"Nothing but delighted acceptances, my dear boy," assured his aunt, glancing fondly at her big, good-looking nephew. "I'll venture to answer for the girls, too."

"We'll come to Tom's dinner party, provided he has luncheon with us," stipulated Grace. "It's almost noon now. Mrs. Elwood will have luncheon ready at one. You'd better come with us, Tom. We are going to have strawberry shortcake with whipped cream, for dessert."

"You couldn't lose me," asserted Tom with slangy emphasis. "Shall I go on ahead and telephone for a car, Aunt Rose?"

"No, I'll walk to Wayne Hall with you children," decided Mrs. Gray.

"I wonder if there is anything else to be done," murmured Grace, surveying the living-room with anxious eyes. "Oh, my motto. It must hang directly above the archway."

"Where is it?" asked Elfreda. "We have time to put it up before we go to luncheon, and plenty of skilled laborers." She cast a laughing glance at Tom.

"It isn't made yet," confessed Grace. "Eva Allen's brother, who is an artist, is illuminating one for me."

"What is your motto, Grace?" asked Tom interestedly.

"'Blessed are they that have found their work,'" repeated Grace, her eyes on the spot where she intended the precious motto to hang. Mrs. Gray had walked on into the hall, so there was only one pair of eyes to see the sudden tightening of Tom's lips and the look of wistfulness which crept into his face, and that pair of eyes belonged to Elfreda.

"He cares a whole lot more for Grace than she cares for him," was Elfreda's quick appraisal. "At heart, Grace is still a little girl, and will be for a long time to come. I hope when she does wake up it won't be another prince who will do the awakening."



"I feel more as though I were getting ready for a funeral than about to give a dinner for the Eight Originals," sighed Grace Harlowe, as she joined her mother on the shady front porch, a little white and gold work bag, which Miss Southard had brought her from Paris, swinging from her arm. "I can't realize that, within the next week, Nora and Jessica are actually going to become Mrs. Hippy Wingate and Mrs. Reddy Brooks. It seems ridiculous. Why it's only yesterday that Jessica's hair hung down her back in two braids, and Nora wore curls and short dresses."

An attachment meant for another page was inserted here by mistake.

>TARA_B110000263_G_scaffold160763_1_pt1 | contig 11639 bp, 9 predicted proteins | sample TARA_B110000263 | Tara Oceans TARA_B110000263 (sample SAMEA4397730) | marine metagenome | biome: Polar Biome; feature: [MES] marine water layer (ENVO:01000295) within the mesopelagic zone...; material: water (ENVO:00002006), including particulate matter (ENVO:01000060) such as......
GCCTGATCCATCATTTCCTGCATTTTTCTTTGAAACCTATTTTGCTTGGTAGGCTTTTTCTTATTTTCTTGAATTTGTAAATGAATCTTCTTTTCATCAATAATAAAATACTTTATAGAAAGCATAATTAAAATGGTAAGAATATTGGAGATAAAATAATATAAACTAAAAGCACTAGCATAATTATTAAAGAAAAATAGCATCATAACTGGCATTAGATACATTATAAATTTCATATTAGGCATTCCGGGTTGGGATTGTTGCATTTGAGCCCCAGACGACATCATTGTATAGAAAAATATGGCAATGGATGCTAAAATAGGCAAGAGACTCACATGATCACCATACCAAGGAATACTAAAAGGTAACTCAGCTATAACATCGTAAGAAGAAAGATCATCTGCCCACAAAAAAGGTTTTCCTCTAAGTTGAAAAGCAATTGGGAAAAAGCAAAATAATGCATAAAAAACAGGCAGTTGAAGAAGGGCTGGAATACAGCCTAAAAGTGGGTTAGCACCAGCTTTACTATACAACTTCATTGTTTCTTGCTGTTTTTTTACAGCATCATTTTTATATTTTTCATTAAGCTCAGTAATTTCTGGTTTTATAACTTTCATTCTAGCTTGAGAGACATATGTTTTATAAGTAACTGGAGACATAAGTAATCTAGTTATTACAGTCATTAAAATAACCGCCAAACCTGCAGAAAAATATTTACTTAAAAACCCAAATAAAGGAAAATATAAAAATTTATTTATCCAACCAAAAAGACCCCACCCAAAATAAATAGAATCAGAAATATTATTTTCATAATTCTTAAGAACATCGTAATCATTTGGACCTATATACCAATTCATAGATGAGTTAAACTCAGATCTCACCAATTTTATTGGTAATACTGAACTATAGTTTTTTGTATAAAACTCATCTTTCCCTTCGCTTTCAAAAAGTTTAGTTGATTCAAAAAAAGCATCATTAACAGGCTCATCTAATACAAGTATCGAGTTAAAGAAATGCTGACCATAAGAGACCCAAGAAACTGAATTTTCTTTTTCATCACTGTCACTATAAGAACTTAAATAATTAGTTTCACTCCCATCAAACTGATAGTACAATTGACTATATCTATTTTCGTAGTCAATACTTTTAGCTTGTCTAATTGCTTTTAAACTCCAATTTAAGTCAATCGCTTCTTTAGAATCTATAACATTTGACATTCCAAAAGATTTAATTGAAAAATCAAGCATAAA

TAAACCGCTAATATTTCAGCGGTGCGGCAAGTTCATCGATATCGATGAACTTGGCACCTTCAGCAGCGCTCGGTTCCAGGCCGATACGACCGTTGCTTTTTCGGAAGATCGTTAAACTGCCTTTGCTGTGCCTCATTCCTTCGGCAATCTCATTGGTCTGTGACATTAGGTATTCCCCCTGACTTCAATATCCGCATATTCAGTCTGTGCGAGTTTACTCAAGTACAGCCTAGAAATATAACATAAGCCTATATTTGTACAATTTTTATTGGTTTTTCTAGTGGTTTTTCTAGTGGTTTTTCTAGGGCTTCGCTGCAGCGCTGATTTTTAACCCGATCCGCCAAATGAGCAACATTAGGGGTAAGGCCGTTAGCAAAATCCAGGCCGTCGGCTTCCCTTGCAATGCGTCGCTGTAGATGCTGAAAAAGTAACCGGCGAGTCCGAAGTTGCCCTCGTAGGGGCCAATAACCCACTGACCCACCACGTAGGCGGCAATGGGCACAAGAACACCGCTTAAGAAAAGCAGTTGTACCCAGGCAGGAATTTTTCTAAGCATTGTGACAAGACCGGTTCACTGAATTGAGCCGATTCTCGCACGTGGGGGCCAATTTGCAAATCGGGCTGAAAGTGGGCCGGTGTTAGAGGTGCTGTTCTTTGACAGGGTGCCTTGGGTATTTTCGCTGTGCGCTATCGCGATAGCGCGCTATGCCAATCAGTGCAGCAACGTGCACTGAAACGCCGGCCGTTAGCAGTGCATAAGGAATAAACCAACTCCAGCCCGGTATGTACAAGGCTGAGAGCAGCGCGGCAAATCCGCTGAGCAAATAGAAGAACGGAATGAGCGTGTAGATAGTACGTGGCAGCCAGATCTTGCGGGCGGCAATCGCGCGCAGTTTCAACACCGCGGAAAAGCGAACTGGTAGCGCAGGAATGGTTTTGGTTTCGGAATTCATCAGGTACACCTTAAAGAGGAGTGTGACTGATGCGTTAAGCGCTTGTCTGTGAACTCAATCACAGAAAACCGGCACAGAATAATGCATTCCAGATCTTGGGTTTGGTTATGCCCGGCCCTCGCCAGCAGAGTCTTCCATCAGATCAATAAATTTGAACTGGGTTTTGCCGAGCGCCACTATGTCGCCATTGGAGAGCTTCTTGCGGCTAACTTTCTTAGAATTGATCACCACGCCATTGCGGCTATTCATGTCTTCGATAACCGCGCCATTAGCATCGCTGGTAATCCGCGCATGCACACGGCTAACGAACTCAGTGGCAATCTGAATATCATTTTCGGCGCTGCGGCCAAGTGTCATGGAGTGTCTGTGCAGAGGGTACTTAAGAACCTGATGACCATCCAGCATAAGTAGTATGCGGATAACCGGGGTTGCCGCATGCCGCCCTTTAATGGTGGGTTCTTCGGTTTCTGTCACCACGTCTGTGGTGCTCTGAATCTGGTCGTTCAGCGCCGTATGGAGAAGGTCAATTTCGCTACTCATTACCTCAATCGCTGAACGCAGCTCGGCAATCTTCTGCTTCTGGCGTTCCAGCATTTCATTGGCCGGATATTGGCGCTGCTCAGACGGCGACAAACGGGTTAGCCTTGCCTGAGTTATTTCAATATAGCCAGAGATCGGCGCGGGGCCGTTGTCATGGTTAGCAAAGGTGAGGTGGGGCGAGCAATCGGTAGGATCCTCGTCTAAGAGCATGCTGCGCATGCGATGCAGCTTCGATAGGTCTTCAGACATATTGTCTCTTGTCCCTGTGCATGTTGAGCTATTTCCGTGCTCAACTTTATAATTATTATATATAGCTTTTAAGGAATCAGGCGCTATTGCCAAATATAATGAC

"I can't imagine Hippy in the role of a dignified bridegroom," smiled Mrs. Harlowe. "He is far more likely to convulse the wedding party and upset the whole solemn service than to conduct himself with strict propriety."

"He insists that he will cover himself with glory if Reddy doesn't look at him, and Reddy insists that he will sit and stare him out of countenance. David is to be Hippy's best man and Tom Gray Reddy's, while Jessica is to be Nora's maid of honor and Nora Jessica's matron of honor. She's to be married first, you know. Mabel, Anne, Miriam Nesbit, Eleanor Savelli and I are to be the bridesmaids at both weddings," went on Grace. "We'll have a reunion of all our friends. The Gibsons are at home, Judge Putnam and his sister are coming down earlier from the Adirondacks; then there are Eleanor and her father, Miss Nevin and the Southards. Every one who has played an active part in our home lives will be on hand to see the girls married."

"But how can Nora go away on a wedding journey and be Jessica's matron of honor, too?" asked Mrs. Harlowe.

"She and Jessica went over that point a dozen times. You see Nora's wedding takes place in the morning. She is going to have a wedding breakfast, then she and Hippy will go to the mountains for a week. They will return to Oakdale on the day of Jessica's wedding, and leave for a long trip west the next morning. That was the best way they could carry out a compact they made last June to serve as maids of honor for each other."

Mrs. Harlowe listened to Grace's flow of eager talk with a smile of content on her fine face. To her fond eyes Grace looked absurdly immature in her simple frock of white dotted swiss. She was secretly glad that Overton, rather than marriage, had claimed her alert, self-reliant daughter for another year. Like every other mother she wished some day to see Grace happily settled in a home of her own, but she preferred to think of that someday as being still far distant.

Grace took out of her bag a guest towel she was embroidering. It was the last of the half dozen towels she had worked for Jessica's hope chest. She was not fond of needlework. She preferred to spend her spare time playing golf and tennis, or riding and walking. This, as well as the hemstitched table cloth and napkins she had completed for Nora, was a labor of love. Now as she bent painstakingly over her work, she smiled to herself and wove a tender thread of loyalty and love into the pattern.

A long clear trill caused her to raise her head quickly and spring to her feet with, "Here they are, at last!" She ran to meet them.